Electrodeposited Surface-Enhanced Raman Scattering Substrates for Point-of-Care Drug Checking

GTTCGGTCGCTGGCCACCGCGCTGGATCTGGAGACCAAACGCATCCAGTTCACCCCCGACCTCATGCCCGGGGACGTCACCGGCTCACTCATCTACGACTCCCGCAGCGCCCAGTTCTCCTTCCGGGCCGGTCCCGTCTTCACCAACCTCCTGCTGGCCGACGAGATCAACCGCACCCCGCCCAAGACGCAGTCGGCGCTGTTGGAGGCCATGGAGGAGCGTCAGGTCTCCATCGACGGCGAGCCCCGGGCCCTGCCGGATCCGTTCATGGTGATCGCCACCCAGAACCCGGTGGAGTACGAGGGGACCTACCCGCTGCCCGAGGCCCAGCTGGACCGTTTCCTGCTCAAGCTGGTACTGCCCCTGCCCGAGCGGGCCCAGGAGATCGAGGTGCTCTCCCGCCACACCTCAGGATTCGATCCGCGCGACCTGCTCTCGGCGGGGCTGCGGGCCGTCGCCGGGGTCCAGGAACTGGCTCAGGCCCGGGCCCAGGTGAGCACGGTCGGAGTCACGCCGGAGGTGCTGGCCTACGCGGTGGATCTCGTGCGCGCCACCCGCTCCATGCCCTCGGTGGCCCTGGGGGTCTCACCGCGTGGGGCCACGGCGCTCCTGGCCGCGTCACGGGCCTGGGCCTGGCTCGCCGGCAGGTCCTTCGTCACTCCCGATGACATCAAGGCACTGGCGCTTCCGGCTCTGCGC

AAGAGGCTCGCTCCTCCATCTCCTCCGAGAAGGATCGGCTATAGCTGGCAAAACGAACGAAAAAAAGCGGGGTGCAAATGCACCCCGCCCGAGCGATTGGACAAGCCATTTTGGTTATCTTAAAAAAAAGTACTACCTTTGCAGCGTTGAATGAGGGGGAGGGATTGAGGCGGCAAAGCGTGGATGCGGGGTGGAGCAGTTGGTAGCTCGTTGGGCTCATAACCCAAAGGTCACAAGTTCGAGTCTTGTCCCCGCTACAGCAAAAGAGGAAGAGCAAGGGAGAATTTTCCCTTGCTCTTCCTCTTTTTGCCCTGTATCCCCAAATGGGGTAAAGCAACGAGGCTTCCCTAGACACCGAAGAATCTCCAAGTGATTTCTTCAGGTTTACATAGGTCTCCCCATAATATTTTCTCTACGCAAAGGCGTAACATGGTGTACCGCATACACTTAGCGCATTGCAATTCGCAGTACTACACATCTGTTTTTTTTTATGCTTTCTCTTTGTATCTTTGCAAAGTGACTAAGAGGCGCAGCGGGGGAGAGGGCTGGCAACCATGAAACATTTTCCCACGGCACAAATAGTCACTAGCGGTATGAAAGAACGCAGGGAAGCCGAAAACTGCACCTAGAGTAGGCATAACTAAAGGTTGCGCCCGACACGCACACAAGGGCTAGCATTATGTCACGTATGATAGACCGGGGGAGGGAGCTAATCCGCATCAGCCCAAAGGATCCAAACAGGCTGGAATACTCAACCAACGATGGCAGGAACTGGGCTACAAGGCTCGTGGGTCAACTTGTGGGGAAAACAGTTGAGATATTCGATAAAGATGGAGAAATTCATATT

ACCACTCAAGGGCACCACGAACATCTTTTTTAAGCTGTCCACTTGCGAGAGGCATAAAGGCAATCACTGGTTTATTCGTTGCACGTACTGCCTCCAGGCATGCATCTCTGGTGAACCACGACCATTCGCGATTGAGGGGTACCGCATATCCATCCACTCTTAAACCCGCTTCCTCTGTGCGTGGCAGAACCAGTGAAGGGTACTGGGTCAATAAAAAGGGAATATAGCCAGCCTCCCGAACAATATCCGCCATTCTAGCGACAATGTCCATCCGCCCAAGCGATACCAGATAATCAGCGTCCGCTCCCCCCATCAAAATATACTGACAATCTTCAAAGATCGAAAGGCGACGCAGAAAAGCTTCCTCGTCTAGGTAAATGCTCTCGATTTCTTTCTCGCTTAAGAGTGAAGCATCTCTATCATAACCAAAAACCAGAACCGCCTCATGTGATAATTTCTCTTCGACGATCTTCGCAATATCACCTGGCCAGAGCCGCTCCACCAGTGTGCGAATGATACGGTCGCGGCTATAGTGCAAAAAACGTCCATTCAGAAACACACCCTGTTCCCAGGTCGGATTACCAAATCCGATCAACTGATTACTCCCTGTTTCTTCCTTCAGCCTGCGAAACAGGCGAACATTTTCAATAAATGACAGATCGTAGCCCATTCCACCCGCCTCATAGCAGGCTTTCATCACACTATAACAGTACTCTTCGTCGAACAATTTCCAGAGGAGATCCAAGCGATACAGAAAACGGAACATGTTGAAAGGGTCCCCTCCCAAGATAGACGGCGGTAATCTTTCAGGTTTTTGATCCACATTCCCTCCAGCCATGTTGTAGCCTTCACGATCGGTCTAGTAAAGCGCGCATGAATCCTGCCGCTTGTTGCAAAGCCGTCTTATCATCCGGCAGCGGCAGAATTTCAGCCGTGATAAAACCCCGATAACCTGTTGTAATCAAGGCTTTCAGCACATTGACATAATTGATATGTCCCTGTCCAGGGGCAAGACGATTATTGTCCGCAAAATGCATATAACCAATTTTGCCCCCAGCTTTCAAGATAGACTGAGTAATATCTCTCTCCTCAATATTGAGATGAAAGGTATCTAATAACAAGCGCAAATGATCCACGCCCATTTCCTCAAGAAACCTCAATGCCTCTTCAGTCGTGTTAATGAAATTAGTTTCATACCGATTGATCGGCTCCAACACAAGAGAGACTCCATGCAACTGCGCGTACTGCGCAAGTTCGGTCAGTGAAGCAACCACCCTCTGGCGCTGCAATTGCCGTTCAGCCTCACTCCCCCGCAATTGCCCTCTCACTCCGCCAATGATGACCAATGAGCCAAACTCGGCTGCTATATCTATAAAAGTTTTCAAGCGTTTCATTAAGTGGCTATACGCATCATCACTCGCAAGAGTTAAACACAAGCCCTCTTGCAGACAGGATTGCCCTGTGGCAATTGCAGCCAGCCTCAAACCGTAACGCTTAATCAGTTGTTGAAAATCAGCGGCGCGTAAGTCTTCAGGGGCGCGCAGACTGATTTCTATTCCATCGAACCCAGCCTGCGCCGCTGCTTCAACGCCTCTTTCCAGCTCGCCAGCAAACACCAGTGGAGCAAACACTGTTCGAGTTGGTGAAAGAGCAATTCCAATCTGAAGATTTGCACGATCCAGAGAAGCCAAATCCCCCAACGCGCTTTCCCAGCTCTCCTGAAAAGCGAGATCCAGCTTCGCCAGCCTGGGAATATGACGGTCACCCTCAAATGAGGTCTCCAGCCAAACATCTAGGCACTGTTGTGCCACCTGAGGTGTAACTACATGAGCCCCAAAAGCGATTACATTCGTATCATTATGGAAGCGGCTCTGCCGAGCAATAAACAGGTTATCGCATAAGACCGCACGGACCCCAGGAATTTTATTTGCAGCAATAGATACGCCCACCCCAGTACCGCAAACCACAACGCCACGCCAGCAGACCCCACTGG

Surface-enhanced Raman scattering (SERS) is an analytical technique that can provide ultra-sensitive chemical detection on a mobile platform when implemented on handheld Raman spectrometers. However, the large laser spot size of handheld Raman spectrometers requires SERS substrates of sufficient surface area. In this work, we present a straightforward method of fabricating silver nanostructured SERS substrates, and subsequently demonstrate the substrates’ viability as drug checking tools to help combat the opioid crisis. We first demonstrate that electrochemically reducing silver ions onto silicon-gold microchips from a large `bath’ of aqueous solution results in highly-branched, nanostructured films that grow laterally across the silicon surface. The process is found to decrease production time and improve batch-to-batch reproducibility when compared to the existing 'droplet' protocol, which uses a smaller volume of reagent solution. In addition, we study the effect of temperature and mass transfer on lateral nanostructure growth with the intent of achieving large surface area substrates for use with handheld Raman spectrometers. While neither of these factors is found to have a significant effect on the extent of nanostructure growth, the study confirms that the nanostructured films grow under a mass transfer-controlled regime. We finally hypothesize that lateral growth is limited by electrical impedance within the nanostructure. We subsequently establish our SERS substrates’ viability as a drug checking tool, specifically for the detection of fentanyl in drugs. We determine fentanyl’s limit of detection on our platform as 0.078 ppm. SERS spectra of fentanyl, furanylfentanyl, and carfentanil are classified using multivariate analysis coupled with machine classification models. The classification model also identifies trace fentanyl amidst high concentrations of heroin and caffeine. Finally, we achieve SERS fentanyl detection using a handheld Raman device, thus setting a precedent for point-of-care drug checking.